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VOL. 123 | NO. 226 | Tuesday, November 18, 2008

Longleaf Managers See Brighter Days Ahead

By Andy Meek

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Memphians Mason Hawkins and Staley Cates apparently consider themselves “the luckiest managers in the mutual fund world.”

That’s the way they put it in the quarterly report released last week for the Longleaf Partners family of mutual funds they manage. They used those words to describe themselves because they have in large part not been abandoned by shareholders of their funds – even though those funds have taken quite a beating this year.

The Longleaf Partners fund, Longleaf Partners International fund and Longleaf Partners Small-Cap fund each have lost about half their net asset value so far in 2008. To get an idea about the reason for the financial pain, holdings of the trio of funds include FedEx Corp., Sun Microsystems, General Motors and Dell Inc., all of which have troubles of their own.

GM is teetering on the brink of bankruptcy. Stock analyst Keith Schoonmaker said Memphis-based FedEx took a “one-two punch” in 2008 in the form of lower package density combined with increases in jet and diesel fuel prices. Sun – a computer, computer parts and computer software vendor – announced last week it is cutting at least 6,000 jobs.

Fortunate days?

Meanwhile, the managers of the Longleaf Partners funds wrote in their third quarter shareholder update that they are lucky. The reason for their good fortune is they have “loyal and long-term fellow shareholders” who have continued to support the funds even as dark days appear to be on the horizon for the global economy.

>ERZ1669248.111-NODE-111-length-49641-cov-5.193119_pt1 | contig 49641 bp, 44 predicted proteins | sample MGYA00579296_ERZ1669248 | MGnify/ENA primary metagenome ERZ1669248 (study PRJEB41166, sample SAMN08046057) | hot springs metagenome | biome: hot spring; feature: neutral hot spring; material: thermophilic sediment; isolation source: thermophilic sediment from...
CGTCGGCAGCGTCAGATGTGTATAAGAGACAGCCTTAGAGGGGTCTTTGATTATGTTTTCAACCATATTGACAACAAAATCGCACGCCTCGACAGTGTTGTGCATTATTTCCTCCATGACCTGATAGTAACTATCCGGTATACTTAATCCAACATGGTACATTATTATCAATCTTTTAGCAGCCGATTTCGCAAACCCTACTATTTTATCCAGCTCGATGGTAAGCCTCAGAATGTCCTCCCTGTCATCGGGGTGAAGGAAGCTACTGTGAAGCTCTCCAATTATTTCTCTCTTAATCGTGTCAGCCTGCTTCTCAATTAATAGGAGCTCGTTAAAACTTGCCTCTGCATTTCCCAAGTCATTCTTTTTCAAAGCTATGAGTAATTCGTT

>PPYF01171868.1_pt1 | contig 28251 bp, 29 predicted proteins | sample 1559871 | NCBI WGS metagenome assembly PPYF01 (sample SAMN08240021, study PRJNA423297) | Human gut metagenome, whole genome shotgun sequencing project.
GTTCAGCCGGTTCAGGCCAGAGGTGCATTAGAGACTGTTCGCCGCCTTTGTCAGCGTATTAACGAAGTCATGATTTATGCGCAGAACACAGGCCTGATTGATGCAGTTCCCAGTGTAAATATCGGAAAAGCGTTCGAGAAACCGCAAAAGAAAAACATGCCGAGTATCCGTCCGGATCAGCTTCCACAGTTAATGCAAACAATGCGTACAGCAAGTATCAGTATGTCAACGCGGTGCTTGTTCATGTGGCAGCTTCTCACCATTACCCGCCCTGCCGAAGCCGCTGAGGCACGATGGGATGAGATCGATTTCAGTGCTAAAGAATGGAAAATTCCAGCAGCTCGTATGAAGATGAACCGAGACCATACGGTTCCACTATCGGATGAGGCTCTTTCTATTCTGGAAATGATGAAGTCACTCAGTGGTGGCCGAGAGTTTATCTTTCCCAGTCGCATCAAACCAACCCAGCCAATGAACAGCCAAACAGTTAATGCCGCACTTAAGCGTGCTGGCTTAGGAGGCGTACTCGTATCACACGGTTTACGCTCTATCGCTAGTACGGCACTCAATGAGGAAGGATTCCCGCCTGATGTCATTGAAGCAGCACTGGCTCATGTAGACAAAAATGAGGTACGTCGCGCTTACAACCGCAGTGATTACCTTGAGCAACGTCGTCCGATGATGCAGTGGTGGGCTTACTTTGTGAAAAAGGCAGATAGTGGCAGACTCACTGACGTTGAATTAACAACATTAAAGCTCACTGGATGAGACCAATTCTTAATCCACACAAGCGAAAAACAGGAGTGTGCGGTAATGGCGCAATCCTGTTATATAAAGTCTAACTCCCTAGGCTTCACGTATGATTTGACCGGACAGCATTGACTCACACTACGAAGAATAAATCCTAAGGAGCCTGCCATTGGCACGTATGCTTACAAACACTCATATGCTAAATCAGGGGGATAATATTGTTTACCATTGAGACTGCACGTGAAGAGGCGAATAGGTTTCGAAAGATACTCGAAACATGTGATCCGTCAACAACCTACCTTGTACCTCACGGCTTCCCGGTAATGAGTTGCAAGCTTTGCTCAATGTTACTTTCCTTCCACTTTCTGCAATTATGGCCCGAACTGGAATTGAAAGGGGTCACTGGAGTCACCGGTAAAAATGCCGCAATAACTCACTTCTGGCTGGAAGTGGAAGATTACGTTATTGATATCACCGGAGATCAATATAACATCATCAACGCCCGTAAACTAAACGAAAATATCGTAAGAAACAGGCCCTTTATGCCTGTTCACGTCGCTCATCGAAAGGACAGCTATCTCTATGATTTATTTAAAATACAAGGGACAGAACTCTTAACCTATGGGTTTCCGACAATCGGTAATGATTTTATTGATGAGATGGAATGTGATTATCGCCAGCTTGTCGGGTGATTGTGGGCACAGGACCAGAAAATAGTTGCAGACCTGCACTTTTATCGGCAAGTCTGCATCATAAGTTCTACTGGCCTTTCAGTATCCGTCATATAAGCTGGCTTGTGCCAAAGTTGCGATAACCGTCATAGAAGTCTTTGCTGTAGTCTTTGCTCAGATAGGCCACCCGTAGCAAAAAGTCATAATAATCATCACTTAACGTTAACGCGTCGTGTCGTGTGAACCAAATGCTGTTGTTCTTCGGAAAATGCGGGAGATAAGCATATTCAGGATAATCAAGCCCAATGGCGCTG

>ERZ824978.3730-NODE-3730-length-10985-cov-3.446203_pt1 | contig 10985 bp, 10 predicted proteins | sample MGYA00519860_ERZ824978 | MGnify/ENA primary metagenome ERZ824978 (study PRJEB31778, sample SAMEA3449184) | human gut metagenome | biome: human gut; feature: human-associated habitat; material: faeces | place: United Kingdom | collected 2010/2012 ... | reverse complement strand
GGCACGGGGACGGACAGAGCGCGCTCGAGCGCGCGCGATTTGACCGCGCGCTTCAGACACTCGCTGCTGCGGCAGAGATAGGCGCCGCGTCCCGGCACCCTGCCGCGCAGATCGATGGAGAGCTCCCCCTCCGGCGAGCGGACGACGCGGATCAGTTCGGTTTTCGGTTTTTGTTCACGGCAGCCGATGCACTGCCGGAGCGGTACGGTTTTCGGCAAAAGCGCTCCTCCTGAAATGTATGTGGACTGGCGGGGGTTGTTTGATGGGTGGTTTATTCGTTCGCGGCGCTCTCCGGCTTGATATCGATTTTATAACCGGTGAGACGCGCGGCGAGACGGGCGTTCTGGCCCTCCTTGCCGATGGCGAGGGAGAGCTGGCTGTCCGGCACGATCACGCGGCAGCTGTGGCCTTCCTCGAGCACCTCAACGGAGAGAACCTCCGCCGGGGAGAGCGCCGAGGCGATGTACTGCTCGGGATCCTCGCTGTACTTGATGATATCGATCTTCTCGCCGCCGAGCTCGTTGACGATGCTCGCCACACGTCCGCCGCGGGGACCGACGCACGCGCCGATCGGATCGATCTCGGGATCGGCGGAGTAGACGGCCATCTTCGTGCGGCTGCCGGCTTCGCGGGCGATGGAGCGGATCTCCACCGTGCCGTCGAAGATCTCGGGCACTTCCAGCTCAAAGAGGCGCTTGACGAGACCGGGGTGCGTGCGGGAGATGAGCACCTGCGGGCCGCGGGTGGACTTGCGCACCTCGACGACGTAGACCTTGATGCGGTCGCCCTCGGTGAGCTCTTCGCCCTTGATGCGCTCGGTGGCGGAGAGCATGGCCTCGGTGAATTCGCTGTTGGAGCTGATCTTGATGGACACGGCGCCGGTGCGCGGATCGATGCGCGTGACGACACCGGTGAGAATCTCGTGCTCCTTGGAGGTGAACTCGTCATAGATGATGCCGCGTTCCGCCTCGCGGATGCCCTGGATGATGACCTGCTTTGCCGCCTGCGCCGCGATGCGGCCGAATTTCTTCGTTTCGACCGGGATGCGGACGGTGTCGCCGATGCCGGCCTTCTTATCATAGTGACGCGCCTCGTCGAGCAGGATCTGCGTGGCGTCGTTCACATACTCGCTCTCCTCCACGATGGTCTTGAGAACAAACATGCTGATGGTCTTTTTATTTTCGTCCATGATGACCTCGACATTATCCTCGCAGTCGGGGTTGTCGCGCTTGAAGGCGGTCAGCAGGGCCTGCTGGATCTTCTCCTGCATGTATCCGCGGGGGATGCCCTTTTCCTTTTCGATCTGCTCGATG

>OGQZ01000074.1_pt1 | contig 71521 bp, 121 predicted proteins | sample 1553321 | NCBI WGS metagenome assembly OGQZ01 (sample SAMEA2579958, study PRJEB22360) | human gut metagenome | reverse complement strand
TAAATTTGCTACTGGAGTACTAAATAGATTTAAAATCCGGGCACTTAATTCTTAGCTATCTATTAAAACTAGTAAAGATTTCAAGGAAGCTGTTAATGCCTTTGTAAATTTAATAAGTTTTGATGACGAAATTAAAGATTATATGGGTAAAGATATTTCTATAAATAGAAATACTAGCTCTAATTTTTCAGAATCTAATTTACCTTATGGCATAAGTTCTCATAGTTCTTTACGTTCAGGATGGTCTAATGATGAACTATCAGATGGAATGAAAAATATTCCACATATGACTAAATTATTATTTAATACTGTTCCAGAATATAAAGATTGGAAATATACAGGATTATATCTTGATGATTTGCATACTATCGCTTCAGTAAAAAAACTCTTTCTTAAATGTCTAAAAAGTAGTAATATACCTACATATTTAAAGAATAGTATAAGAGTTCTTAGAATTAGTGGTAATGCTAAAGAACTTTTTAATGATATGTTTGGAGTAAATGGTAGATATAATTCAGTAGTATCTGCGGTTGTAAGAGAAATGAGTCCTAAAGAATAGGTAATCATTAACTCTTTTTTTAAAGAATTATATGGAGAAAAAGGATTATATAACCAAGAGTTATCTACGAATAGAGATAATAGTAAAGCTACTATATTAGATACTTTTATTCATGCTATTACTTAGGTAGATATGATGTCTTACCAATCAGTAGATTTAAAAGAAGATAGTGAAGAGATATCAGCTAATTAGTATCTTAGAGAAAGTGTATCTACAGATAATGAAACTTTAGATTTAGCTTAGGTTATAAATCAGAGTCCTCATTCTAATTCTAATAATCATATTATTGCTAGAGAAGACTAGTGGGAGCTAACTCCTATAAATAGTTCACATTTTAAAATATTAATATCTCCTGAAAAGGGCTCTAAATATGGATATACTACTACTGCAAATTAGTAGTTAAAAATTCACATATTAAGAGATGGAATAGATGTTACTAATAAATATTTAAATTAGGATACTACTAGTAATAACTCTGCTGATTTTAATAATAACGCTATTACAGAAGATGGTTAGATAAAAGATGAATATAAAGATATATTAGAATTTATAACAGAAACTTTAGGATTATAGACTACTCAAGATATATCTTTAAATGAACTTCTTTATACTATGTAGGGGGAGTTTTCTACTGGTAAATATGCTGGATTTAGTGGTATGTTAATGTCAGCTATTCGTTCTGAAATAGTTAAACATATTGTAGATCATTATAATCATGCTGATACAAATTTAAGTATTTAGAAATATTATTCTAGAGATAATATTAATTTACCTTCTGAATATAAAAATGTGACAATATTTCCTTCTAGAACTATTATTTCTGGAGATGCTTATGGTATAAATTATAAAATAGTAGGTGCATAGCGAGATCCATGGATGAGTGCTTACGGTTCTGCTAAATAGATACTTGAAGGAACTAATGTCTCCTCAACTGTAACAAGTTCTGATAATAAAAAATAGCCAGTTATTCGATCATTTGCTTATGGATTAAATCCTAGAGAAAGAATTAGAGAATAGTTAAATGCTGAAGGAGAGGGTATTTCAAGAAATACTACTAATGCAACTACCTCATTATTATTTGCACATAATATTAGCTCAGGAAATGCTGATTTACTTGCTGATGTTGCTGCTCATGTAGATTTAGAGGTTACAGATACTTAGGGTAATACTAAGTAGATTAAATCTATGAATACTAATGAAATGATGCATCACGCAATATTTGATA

“For those with the conviction, fortitude and time horizon to live through this volatility, we firmly believe that their patience will be rewarded,” the fund managers wrote to shareholders.

The quarterly report comes on the heels of a flurry of communication over the past several weeks from the managers of the Longleaf Partners funds who also are executives of the Memphis firm Southeastern Asset Management. Hawkins is chairman and CEO of the firm, and Cates is its president.

The money managers sent a letter to shareholders last month in which they promised a conservative appraisal of the funds’ economic picture as an “anchor against fear.” They arranged a conference call for shareholders on Oct. 7 for which the executives received more than 300 e-mails with questions in anticipation of the conference call.


The Q3 report adds context to the picture and represents a transparent assessment of the funds’ situation from its managers.

Investors are being urged to stay calm. “Some pundits are talking depression and positing that today’s environment is somewhat analogous to the 1930s,” Hawkins told investors during the conference call. “We strongly disagree and believe that such talk is not only irresponsible but is not supported by the facts.”

Among the themes of the Q3 report, Longleaf’s managers assure shareholders they know what the companies in their portfolios are worth and that many of the executives whose companies are included in the portfolios have much of their net worth tied to their own stocks.

As a further show of confidence, each director on the board of directors overseeing the Longleaf funds has much of their wealth tied up in the funds, according to Chicago-based investment research firm Morningstar Inc. The directors have more than $100,000 invested in the funds, and most of them have more than $100,000 in each of the three funds.

The Q3 report is available at the funds’ Web site, www.longleafpartners.com.

“We are confident that the Longleaf portfolios will deliver large returns coming out of the bear market because of the competitive and financial strength of our holdings, the extreme undervaluation of their shares, and the numerous and aggressive share repurchases at these discounted price levels,” the fund managers assured investors in the report.

PROPERTY SALES 23 23 1,365
MORTGAGES 21 21 1,068
BUILDING PERMITS 117 117 3,173